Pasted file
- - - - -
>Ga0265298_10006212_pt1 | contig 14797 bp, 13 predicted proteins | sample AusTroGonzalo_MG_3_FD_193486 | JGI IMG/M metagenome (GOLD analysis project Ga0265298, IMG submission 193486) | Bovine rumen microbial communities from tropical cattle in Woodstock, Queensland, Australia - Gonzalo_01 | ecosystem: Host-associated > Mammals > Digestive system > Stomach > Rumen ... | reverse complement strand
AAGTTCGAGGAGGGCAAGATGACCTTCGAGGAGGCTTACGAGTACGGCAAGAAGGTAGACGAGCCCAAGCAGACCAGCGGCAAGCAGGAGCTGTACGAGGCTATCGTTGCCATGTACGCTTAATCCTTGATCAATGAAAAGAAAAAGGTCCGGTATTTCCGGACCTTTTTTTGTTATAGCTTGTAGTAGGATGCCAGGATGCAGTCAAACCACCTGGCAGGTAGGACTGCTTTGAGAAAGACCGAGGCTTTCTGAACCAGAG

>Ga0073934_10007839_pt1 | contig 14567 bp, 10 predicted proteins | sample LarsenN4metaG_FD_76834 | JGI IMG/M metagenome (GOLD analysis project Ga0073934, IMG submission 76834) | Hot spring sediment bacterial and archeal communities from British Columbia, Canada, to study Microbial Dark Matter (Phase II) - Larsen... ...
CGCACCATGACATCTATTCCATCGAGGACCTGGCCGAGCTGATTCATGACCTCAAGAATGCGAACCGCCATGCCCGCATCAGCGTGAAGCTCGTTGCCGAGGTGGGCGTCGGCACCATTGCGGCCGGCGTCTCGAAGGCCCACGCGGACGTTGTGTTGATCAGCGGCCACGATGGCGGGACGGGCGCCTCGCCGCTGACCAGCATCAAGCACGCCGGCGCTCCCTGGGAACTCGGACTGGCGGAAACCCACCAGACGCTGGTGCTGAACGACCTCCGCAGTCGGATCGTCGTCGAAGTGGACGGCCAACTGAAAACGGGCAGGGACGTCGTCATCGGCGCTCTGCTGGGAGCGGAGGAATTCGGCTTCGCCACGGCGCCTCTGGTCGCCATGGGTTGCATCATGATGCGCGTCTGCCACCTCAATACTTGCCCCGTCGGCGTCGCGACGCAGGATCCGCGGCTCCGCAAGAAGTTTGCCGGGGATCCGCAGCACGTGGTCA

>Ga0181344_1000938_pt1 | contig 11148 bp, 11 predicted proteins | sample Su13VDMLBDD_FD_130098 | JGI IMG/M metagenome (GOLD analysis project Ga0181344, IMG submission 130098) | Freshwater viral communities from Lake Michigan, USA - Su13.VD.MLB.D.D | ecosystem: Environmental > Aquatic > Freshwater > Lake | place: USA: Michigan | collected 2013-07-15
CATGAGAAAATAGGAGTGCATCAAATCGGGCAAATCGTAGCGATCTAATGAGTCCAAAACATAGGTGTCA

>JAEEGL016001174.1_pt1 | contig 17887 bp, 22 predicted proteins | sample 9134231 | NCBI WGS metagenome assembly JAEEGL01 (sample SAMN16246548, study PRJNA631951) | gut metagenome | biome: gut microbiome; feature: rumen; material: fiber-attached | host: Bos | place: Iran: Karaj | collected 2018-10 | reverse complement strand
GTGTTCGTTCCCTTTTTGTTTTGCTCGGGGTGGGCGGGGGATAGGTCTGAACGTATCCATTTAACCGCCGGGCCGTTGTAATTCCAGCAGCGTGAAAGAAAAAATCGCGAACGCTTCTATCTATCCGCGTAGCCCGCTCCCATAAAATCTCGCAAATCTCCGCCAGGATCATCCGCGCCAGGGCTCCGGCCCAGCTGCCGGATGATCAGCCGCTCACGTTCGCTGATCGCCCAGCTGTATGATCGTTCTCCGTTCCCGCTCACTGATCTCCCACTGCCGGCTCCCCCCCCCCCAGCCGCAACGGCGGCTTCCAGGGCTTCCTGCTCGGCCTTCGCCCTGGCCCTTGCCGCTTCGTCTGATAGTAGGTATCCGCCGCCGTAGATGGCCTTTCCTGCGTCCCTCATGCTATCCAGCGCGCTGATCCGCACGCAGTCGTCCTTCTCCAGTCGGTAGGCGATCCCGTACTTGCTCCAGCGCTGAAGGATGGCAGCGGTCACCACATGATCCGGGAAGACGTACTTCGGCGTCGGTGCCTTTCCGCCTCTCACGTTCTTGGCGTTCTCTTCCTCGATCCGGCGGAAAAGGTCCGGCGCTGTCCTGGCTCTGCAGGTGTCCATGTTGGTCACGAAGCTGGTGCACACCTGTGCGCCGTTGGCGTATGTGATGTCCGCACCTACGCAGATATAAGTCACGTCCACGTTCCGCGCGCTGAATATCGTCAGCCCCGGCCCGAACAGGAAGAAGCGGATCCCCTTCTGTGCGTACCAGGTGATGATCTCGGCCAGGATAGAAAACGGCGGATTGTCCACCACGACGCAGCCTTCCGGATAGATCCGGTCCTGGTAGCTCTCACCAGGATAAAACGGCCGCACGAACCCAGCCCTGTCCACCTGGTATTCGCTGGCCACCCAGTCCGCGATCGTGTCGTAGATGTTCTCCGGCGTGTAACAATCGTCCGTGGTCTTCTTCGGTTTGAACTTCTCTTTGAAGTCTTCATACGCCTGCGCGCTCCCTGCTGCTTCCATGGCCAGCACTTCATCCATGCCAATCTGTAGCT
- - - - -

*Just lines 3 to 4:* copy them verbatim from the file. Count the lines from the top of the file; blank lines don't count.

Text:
>Ga0073934_10007839_pt1 | contig 14567 bp, 10 predicted proteins | sample LarsenN4metaG_FD_76834 | JGI IMG/M metagenome (GOLD analysis project Ga0073934, IMG submission 76834) | Hot spring sediment bacterial and archeal communities from British Columbia, Canada, to study Microbial Dark Matter (Phase II) - Larsen... ...
CGCACCATGACATCTATTCCATCGAGGACCTGGCCGAGCTGATTCATGACCTCAAGAATGCGAACCGCCATGCCCGCATCAGCGTGAAGCTCGTTGCCGAGGTGGGCGTCGGCACCATTGCGGCCGGCGTCTCGAAGGCCCACGCGGACGTTGTGTTGATCAGCGGCCACGATGGCGGGACGGGCGCCTCGCCGCTGACCAGCATCAAGCACGCCGGCGCTCCCTGGGAACTCGGACTGGCGGAAACCCACCAGACGCTGGTGCTGAACGACCTCCGCAGTCGGATCGTCGTCGAAGTGGACGGCCAACTGAAAACGGGCAGGGACGTCGTCATCGGCGCTCTGCTGGGAGCGGAGGAATTCGGCTTCGCCACGGCGCCTCTGGTCGCCATGGGTTGCATCATGATGCGCGTCTGCCACCTCAATACTTGCCCCGTCGGCGTCGCGACGCAGGATCCGCGGCTCCGCAAGAAGTTTGCCGGGGATCCGCAGCACGTGGTCA